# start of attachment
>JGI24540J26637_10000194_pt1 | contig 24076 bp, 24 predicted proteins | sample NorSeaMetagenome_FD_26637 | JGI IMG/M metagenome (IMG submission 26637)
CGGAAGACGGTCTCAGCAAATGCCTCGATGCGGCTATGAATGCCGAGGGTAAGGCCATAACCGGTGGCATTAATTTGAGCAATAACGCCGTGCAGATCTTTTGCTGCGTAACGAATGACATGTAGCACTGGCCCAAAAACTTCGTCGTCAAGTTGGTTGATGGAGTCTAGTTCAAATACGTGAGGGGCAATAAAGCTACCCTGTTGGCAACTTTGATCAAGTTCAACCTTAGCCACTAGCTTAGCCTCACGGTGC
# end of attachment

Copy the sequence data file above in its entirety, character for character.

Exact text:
>JGI24540J26637_10000194_pt1 | contig 24076 bp, 24 predicted proteins | sample NorSeaMetagenome_FD_26637 | JGI IMG/M metagenome (IMG submission 26637)
CGGAAGACGGTCTCAGCAAATGCCTCGATGCGGCTATGAATGCCGAGGGTAAGGCCATAACCGGTGGCATTAATTTGAGCAATAACGCCGTGCAGATCTTTTGCTGCGTAACGAATGACATGTAGCACTGGCCCAAAAACTTCGTCGTCAAGTTGGTTGATGGAGTCTAGTTCAAATACGTGAGGGGCAATAAAGCTACCCTGTTGGCAACTTTGATCAAGTTCAACCTTAGCCACTAGCTTAGCCTCACGGTGC